We are at a point of temptation. The Internet is both so powerful and so unruly because anyone can add their site to it (be it noble or criminal, informative or infringing) and it will be found./ It depends on, and presumes, a principle of visibility. Post the content, and it is available. Request it, from anywhere in the world, and the DNS servers will find it. Search for it in Google, and it will appear. But, as those who find this network most threatening come calling, with legitimate (at least in the abstract) calls to protect children / revenue / secrets / civility, we will be sorely tempted to address these challenges simply by wiping them clean off the network.
This is why the response to SOPA and PIPA, most prominently in the January 18 blackouts by Reddit, Wikipedia, and countless blogs, are so important. Removing their content, even for a day, is meant to show how dangerous this forced invisibility could be. It should come as no surprise that, while many other Internet companies have voiced their concerns about SOPA, it is Wikipedia and Reddit that have gone the farthest in challenging the law. Not only do they host, i.e. make visible, an enormous amount of user-generated content. But they are themselves governed in important ways by their users. Their decisions to support a blackout were themselves networked affairs, that benefited from all of their users having an ability to participate — and recognized that commitment to openness as part of their fundamental mission.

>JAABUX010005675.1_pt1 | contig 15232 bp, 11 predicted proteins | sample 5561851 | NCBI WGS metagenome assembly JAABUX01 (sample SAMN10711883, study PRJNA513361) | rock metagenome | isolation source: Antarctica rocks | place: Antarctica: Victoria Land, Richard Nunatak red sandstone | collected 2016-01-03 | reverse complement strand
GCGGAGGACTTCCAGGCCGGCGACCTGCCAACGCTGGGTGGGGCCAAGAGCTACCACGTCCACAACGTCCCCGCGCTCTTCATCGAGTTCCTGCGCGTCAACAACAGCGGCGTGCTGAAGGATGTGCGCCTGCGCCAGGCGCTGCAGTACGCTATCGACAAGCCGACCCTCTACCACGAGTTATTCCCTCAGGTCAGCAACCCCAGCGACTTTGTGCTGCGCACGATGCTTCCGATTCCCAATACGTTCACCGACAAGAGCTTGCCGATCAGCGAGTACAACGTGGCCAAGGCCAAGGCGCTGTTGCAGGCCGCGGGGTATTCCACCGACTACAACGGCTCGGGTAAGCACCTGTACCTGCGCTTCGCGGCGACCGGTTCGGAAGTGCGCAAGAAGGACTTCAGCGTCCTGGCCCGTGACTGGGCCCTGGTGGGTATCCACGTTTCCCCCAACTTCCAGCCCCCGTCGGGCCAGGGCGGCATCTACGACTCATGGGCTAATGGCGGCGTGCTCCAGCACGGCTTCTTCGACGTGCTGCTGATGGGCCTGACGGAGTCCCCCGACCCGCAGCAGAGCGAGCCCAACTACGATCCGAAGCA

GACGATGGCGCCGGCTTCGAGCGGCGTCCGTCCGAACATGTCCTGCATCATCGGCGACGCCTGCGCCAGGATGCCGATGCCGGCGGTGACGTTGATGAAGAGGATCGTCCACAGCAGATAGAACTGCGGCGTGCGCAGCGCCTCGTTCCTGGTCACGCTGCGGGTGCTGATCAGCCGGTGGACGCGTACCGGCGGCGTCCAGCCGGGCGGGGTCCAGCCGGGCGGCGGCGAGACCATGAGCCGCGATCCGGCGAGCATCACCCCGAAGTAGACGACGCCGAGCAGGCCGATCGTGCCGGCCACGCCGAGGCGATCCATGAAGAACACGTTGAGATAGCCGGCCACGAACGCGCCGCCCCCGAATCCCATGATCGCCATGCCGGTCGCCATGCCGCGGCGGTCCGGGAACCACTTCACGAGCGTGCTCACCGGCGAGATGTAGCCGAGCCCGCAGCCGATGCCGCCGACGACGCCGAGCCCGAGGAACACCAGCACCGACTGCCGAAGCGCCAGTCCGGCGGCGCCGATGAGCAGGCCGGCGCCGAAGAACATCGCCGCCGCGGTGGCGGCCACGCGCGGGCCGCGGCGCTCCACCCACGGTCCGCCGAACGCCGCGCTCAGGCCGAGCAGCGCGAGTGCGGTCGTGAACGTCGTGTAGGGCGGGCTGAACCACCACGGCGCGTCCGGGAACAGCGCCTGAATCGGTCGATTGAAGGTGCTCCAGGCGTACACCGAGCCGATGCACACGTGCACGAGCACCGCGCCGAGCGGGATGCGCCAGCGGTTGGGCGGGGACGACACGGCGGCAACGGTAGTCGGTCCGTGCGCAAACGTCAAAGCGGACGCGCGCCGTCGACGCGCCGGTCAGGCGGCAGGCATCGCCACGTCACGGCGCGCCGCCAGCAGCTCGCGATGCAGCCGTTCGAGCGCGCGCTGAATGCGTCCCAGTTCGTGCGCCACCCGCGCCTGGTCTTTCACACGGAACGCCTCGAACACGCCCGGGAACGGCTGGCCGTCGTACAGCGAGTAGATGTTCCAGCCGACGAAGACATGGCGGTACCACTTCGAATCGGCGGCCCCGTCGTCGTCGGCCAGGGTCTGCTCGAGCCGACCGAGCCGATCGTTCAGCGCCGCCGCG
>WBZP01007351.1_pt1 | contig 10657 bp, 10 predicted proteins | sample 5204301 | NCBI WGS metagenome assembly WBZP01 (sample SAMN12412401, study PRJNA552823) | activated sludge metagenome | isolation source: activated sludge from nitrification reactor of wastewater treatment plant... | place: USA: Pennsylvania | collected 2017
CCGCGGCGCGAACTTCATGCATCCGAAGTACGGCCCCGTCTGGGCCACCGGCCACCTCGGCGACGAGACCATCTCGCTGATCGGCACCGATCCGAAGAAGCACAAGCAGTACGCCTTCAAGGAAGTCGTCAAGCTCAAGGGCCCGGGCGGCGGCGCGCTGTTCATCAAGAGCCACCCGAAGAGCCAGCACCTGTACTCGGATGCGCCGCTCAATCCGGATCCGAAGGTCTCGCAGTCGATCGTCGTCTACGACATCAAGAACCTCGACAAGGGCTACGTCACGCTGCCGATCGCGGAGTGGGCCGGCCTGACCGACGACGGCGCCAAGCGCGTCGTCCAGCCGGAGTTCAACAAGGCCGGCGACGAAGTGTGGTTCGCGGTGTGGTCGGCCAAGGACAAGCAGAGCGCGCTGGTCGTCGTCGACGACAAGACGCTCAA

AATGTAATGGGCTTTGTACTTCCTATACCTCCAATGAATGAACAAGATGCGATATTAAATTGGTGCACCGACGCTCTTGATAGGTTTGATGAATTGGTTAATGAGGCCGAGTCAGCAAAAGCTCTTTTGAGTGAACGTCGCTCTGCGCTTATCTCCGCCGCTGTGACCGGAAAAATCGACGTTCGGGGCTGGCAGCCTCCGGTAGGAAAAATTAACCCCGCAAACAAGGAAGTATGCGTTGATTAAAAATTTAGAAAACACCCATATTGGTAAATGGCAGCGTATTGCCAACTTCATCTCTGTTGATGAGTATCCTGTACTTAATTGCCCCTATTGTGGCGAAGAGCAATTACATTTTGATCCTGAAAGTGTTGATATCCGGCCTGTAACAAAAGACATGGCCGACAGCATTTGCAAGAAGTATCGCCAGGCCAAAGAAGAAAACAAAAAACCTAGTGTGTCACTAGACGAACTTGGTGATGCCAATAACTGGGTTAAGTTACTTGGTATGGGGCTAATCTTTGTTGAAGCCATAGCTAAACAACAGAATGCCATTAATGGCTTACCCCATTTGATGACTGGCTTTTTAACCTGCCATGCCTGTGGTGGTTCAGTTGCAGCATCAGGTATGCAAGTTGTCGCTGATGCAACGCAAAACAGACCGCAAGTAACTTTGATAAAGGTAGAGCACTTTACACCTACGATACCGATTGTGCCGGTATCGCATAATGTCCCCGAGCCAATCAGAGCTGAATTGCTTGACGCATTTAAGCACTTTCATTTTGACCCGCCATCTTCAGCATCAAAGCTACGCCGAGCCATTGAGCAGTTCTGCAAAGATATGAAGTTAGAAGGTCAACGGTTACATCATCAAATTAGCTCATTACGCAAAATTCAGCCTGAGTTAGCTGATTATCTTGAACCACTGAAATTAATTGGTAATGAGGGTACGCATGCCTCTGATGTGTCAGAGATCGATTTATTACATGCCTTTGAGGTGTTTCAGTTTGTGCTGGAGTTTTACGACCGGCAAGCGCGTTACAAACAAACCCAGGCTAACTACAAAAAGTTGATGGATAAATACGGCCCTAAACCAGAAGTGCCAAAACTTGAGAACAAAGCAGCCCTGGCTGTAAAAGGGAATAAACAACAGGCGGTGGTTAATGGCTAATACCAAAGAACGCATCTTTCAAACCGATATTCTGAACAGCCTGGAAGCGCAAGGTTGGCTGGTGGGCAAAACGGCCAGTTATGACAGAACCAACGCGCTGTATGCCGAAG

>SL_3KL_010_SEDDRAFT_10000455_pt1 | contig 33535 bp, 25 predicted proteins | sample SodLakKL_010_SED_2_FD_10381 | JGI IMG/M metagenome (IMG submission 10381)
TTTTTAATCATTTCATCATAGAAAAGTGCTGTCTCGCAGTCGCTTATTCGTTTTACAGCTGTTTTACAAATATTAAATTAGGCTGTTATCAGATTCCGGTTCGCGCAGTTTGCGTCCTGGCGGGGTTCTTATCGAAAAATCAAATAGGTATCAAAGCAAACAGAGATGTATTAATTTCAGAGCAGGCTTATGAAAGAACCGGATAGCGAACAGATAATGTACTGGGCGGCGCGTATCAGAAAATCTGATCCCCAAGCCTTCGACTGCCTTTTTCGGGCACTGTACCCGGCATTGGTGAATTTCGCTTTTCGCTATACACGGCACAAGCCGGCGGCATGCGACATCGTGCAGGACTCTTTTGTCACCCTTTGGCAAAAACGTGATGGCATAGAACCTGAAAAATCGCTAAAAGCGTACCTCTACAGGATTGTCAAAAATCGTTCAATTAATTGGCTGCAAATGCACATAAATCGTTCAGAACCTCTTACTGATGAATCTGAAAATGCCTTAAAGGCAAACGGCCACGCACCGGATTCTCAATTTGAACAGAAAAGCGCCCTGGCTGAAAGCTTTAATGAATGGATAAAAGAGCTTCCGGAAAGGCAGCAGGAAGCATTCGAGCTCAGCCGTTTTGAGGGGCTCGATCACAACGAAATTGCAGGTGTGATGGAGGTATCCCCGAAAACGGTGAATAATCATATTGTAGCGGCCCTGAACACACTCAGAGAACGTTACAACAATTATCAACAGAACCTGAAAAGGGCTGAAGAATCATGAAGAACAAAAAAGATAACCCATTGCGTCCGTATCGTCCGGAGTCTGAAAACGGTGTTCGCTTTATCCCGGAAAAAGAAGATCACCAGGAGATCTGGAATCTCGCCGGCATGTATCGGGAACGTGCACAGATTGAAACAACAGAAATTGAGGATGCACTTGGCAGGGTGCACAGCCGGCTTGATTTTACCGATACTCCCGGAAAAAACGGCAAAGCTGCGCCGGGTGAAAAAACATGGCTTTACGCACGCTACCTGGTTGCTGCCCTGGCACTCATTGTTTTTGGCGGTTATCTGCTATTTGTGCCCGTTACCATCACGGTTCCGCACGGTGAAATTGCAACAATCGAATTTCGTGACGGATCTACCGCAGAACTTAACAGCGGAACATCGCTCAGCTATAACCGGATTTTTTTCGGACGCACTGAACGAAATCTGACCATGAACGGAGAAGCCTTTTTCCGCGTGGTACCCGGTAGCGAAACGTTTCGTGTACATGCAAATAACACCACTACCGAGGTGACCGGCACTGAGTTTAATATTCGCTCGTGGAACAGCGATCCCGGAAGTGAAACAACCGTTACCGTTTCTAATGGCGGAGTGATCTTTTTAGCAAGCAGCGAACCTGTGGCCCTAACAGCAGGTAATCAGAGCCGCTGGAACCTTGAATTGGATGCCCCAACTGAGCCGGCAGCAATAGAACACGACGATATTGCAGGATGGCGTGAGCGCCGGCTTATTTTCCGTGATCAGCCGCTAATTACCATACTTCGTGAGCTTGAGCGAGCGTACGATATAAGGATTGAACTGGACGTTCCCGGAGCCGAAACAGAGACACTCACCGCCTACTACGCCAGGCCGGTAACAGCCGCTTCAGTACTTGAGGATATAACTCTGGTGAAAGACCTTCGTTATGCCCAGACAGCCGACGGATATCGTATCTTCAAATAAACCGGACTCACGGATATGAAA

Whether you care about the longstanding U.S. legal tradition of information freedoms, or the newly emergent structural logic of the Internet as a robust space of public expression, both require a new and firm commitment in our laws: to ensure that the Internet remains navigable, that sites remain visible, that pointers point and search engines list, regardless of the content. Sites hosting or benefitting from illegal or infringing content should be addressed directly by courts and law enforcement, armed with a legal scalpel that’s delicate enough to avoid carving off huge swaths of legitimate expression. We might be able to build a coalition of content providers and technology companies willing to partner on anti-piracy legislation, if copyright holders could admit that they need to go after the determined, underground piracy networks bent on evading regulation, and not in the same gesture put YouTube at risk for a video of a kid dancing to a Prince tune — there is a whole lot of middle ground there. But a policy premised on rendering parts of the web invisible is not going to accomplish that. And embracing this strategy of forced invisibility is too damaging to what the Internet is and could be as a public resource.
(Cross-posted at Culture Digitally.)